By Scott Bauer
MADISON — Heidi Rozek showed up at a Madison job center two minutes before it opened Tuesday, full of questions about how the new federal health care law would affect her.
Rozek, who has no health insurance, got many of her questions answered. But others who wanted to actually sign up for insurance through the new federal exchange, or marketplace, weren’t so lucky. Instead of being able to shop for coverage online, they were greeted with this message much of the day: “The System is Down at the Moment.” Callers to the federal call center also reported long wait times.
A combination of high demand and technical glitches seemed to overwhelm the online system, marring the much-anticipated launch of the exchange, a central part of President Obama’s health care overhaul law.
“It’s disappointing, but it’s not a shock that there’s so many people trying to get online that that’s going to create problems,” said Jon Peacock, research director of the Wisconsin Council on Children and Families. “I am cautiously optimistic that this isn’t symptomatic of deeper problems. I think they’ll get the bugs out before too long.”
While online and telephone traffic caused delays and disruptions, there was no wait for those who sought out personal assistance at the Dane County Job Center, one of several locations around the state offering help Tuesday.
Only about a dozen people showed up in person to get help during the first three hours it was open with rows of computers at the ready.
“We’re seeing a virtual line,” said Amy Mendel-Clemens, a Dane County Department of Human Services administrator, looking over the mostly empty room. Large-screen televisions in both corners displayed the federal website and the message that it was experiencing delays.
There’s still plenty of time for people to get help and sign up. Open enrollment continues through March 31, but Dec. 15 is the deadline to have a plan in place starting in January.
Most people buy insurance through their employers and won’t be directly affected by the start of the exchange. Under the health care law, every American must have health insurance starting in January or face paying a penalty.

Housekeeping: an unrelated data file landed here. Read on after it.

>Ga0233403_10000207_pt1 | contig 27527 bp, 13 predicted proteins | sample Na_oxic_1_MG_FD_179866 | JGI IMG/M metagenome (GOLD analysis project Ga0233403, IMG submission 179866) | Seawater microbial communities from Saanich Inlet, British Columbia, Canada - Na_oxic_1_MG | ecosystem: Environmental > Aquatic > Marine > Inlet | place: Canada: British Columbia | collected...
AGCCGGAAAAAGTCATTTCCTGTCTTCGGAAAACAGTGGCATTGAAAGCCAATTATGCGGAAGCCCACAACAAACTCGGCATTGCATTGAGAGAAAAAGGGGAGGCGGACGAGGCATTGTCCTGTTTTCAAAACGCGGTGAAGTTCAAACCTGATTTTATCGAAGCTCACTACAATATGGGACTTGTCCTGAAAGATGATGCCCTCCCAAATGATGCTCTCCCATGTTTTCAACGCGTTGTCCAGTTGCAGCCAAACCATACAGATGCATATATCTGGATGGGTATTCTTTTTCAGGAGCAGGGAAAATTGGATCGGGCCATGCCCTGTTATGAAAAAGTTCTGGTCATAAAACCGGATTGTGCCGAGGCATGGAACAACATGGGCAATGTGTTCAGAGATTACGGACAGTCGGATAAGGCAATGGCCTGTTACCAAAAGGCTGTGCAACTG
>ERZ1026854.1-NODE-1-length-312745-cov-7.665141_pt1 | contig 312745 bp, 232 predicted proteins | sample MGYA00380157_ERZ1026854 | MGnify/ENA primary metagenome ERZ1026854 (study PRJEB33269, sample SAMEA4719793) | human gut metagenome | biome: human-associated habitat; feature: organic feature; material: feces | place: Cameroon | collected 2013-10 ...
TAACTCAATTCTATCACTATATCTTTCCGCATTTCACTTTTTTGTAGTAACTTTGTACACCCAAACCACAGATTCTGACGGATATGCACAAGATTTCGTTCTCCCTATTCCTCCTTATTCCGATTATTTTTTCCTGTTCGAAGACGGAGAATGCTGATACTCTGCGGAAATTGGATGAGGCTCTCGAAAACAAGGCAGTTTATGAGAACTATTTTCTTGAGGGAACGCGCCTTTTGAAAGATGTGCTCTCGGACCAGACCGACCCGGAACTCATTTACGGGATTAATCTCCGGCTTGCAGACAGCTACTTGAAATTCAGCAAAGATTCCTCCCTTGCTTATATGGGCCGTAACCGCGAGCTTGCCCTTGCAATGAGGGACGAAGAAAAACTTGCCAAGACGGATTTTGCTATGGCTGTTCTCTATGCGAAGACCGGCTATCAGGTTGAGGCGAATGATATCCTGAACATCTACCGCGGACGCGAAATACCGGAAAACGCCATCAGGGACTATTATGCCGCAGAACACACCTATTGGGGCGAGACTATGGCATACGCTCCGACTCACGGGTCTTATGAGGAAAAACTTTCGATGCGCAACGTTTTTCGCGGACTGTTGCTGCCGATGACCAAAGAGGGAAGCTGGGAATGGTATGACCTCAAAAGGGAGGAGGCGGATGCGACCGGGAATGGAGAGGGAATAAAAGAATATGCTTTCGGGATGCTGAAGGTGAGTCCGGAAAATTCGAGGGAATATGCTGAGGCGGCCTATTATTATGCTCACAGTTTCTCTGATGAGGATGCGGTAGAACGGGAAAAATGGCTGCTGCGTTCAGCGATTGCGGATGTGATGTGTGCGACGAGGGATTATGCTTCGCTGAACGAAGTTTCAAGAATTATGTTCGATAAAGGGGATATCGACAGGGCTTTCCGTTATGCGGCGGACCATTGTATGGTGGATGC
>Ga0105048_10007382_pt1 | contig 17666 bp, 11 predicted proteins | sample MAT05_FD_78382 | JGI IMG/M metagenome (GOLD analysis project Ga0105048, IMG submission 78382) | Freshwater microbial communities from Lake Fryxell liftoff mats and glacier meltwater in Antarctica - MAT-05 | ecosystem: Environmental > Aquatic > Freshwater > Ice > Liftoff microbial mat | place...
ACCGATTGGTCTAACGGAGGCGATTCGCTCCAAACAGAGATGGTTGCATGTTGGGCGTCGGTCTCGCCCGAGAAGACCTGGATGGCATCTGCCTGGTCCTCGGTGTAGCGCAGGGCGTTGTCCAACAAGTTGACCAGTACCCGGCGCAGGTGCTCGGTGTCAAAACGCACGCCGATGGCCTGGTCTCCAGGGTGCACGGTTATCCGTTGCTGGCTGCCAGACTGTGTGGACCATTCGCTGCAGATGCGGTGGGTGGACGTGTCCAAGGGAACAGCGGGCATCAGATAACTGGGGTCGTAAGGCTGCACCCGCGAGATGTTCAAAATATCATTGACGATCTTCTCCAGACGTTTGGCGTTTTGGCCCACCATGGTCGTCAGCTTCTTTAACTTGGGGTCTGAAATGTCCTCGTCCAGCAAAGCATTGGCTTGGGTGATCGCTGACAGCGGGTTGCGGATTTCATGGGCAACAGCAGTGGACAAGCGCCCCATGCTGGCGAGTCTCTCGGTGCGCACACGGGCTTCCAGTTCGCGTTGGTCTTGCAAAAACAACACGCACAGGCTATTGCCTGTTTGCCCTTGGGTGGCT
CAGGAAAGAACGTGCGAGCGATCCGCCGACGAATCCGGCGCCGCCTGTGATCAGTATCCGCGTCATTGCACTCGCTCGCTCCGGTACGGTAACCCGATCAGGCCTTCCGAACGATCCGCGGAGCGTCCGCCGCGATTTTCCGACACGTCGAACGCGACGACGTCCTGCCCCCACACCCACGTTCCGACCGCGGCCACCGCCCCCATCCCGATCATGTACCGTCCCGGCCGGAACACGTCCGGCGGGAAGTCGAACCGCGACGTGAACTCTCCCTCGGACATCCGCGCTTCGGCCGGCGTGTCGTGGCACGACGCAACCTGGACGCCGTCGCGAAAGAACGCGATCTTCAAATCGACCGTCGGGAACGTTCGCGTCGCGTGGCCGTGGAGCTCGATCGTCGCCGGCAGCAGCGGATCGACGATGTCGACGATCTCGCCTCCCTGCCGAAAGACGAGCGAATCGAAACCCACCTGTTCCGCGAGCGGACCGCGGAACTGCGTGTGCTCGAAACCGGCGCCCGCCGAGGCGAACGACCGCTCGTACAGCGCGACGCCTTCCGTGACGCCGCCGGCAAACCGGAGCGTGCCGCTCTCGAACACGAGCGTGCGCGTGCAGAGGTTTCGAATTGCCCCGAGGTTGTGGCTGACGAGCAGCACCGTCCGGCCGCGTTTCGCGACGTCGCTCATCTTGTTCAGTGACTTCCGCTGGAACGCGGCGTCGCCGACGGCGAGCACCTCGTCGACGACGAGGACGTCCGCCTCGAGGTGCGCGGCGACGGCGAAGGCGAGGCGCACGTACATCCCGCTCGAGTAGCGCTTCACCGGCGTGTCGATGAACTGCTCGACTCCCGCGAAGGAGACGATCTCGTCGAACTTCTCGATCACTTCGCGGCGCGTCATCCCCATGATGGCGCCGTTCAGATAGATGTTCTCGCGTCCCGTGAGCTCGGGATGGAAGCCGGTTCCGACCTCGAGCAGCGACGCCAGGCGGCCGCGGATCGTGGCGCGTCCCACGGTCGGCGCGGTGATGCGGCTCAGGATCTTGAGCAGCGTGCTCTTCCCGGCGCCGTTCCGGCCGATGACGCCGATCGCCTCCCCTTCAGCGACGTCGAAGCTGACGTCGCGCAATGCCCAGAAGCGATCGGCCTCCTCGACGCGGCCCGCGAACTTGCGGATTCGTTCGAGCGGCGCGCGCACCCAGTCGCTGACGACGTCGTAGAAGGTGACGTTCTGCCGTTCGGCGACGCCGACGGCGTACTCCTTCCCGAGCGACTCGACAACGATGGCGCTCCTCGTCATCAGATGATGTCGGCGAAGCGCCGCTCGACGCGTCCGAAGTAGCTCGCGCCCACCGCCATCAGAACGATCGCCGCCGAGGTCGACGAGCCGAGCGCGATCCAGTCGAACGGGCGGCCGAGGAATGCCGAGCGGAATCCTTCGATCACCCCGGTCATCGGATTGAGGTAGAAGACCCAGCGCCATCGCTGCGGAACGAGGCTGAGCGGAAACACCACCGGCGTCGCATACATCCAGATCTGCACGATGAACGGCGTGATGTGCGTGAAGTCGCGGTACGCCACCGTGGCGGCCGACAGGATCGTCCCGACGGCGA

The online and telephone glitches came on the same day that the federal government partially shut down as Congress remained deadlocked in a battle over government spending or delaying the health law.
The shutdown will have no immediate effect on the insurance marketplaces because they operate with money that isn’t subject to the annual budget wrangling in Washington.
Like many Republicans, Gov. Scott Walker opposes the health care law, and he has resisted implementing it since its passage three years ago. Wisconsin is one of 36 states that deferred to the federal government to run their exchanges, and Walker turned down federal money to pay for Medicaid coverage for people earning between 100 percent and 138 percent of the federal poverty level.
About 700,000 Wisconsin residents were expected to shop for insurance coverage on the new online marketplace, healthcare.gov, where federally subsidized private insurance plans are available to buy.
Several of those who were among the first in Wisconsin to seek personal help in the opening hours of the enrollment period Tuesday admitted to being bewildered about the Affordable Care Act, also known as “Obamacare.”
“I’m really confused by this,” Rozek said after speaking with one of four counselors available to assist those looking to sign up or get more information. “I came out in hopes of getting something to get some help.”
It turned out that Rozek, 41, didn’t need to shop for private insurance coverage through the exchange. She learned that because she is unemployed and has no income, she likely will qualify for BadgerCare Medicaid coverage instead.
Stacey Kornegay, 37, said she works part-time and earns just above the poverty line, so she wouldn’t qualify for BadgerCare. The new income eligibility limit for Medicaid starting in January will be $11,500 for an individual or $23,550 for a family of four.
Kornegay came Tuesday to get more information about plans available through the exchange and wasn’t bothered by the computer glitches. She said she intended to call the toll-free number later to sign up.
Kornegay said she’s gone five months without insurance.
“I haven’t had,” she said, “a physical in I don’t know how long.”